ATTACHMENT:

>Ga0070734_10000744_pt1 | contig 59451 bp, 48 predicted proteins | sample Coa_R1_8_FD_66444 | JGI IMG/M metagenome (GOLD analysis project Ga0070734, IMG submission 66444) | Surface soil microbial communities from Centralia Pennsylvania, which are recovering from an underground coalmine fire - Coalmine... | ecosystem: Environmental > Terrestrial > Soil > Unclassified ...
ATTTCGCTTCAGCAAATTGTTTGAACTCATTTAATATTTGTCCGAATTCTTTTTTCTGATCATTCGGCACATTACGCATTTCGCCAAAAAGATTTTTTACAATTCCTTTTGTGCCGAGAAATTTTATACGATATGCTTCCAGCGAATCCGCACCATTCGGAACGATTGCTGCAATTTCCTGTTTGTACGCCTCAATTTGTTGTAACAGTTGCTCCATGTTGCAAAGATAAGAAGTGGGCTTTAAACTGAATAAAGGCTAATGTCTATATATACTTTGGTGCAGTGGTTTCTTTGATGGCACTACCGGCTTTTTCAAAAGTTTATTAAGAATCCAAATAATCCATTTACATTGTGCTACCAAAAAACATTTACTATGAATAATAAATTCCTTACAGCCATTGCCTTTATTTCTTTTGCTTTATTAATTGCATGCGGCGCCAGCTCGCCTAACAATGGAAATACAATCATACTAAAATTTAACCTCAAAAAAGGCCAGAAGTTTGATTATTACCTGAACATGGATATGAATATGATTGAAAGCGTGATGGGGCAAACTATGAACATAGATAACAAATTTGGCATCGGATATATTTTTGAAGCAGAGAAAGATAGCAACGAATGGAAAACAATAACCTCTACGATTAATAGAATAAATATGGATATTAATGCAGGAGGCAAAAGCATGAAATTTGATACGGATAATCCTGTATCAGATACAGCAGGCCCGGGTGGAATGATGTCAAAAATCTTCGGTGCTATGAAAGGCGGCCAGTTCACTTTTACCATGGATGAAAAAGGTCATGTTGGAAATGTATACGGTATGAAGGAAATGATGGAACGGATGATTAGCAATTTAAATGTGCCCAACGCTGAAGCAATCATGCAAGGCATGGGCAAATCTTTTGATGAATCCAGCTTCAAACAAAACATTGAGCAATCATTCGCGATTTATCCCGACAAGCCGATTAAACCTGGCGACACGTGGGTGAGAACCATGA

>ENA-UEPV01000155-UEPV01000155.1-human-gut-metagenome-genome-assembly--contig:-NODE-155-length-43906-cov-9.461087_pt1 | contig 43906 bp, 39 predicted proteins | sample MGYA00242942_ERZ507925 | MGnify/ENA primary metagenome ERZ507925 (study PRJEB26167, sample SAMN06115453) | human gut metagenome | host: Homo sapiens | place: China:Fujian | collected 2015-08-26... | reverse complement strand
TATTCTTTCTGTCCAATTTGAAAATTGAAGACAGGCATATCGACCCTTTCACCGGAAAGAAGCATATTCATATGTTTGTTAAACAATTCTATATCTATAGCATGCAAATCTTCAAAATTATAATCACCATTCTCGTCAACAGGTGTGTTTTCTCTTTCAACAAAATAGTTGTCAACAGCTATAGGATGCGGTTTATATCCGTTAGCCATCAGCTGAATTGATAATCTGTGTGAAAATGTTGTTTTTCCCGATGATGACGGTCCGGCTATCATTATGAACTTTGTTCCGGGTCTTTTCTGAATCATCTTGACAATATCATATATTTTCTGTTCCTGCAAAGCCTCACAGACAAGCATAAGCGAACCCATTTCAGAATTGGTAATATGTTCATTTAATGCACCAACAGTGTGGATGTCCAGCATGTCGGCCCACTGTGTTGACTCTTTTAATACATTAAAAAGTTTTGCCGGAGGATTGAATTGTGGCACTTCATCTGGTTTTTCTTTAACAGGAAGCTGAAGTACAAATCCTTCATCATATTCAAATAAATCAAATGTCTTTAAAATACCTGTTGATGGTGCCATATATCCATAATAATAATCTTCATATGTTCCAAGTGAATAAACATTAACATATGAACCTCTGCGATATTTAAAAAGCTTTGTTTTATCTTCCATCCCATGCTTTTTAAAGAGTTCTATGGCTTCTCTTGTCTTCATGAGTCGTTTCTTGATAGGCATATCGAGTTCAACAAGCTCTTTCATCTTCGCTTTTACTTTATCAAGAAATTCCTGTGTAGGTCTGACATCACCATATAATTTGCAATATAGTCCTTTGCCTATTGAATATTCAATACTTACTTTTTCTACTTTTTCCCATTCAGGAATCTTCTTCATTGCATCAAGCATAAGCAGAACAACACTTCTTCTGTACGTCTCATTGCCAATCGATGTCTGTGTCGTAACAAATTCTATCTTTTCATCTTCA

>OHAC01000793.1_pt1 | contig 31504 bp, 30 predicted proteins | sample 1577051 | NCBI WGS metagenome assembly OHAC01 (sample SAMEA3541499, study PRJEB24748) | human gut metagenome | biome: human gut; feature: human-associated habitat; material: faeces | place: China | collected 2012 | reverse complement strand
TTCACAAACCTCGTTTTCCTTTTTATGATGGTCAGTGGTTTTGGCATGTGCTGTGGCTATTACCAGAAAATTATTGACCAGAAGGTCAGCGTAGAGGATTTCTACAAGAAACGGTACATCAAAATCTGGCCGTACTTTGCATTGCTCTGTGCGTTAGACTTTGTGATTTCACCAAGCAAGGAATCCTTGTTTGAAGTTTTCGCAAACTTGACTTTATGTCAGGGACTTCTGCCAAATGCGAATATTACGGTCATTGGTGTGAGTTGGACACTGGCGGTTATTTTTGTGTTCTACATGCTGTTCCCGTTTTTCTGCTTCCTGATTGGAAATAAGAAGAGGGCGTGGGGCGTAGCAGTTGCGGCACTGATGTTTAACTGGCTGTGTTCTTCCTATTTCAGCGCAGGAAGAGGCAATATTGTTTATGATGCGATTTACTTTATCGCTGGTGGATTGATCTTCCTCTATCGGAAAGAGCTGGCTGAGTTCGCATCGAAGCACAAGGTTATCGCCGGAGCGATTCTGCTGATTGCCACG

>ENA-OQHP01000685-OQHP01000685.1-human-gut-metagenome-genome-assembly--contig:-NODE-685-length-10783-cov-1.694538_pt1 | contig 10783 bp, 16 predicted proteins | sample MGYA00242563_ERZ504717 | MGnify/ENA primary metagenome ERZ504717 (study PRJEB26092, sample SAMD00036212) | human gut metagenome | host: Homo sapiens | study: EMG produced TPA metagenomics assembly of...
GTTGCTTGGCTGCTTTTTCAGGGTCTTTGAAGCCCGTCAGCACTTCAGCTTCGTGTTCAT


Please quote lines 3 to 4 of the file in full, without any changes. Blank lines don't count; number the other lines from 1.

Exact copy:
>ENA-UEPV01000155-UEPV01000155.1-human-gut-metagenome-genome-assembly--contig:-NODE-155-length-43906-cov-9.461087_pt1 | contig 43906 bp, 39 predicted proteins | sample MGYA00242942_ERZ507925 | MGnify/ENA primary metagenome ERZ507925 (study PRJEB26167, sample SAMN06115453) | human gut metagenome | host: Homo sapiens | place: China:Fujian | collected 2015-08-26... | reverse complement strand
TATTCTTTCTGTCCAATTTGAAAATTGAAGACAGGCATATCGACCCTTTCACCGGAAAGAAGCATATTCATATGTTTGTTAAACAATTCTATATCTATAGCATGCAAATCTTCAAAATTATAATCACCATTCTCGTCAACAGGTGTGTTTTCTCTTTCAACAAAATAGTTGTCAACAGCTATAGGATGCGGTTTATATCCGTTAGCCATCAGCTGAATTGATAATCTGTGTGAAAATGTTGTTTTTCCCGATGATGACGGTCCGGCTATCATTATGAACTTTGTTCCGGGTCTTTTCTGAATCATCTTGACAATATCATATATTTTCTGTTCCTGCAAAGCCTCACAGACAAGCATAAGCGAACCCATTTCAGAATTGGTAATATGTTCATTTAATGCACCAACAGTGTGGATGTCCAGCATGTCGGCCCACTGTGTTGACTCTTTTAATACATTAAAAAGTTTTGCCGGAGGATTGAATTGTGGCACTTCATCTGGTTTTTCTTTAACAGGAAGCTGAAGTACAAATCCTTCATCATATTCAAATAAATCAAATGTCTTTAAAATACCTGTTGATGGTGCCATATATCCATAATAATAATCTTCATATGTTCCAAGTGAATAAACATTAACATATGAACCTCTGCGATATTTAAAAAGCTTTGTTTTATCTTCCATCCCATGCTTTTTAAAGAGTTCTATGGCTTCTCTTGTCTTCATGAGTCGTTTCTTGATAGGCATATCGAGTTCAACAAGCTCTTTCATCTTCGCTTTTACTTTATCAAGAAATTCCTGTGTAGGTCTGACATCACCATATAATTTGCAATATAGTCCTTTGCCTATTGAATATTCAATACTTACTTTTTCTACTTTTTCCCATTCAGGAATCTTCTTCATTGCATCAAGCATAAGCAGAACAACACTTCTTCTGTACGTCTCATTGCCAATCGATGTCTGTGTCGTAACAAATTCTATCTTTTCATCTTCA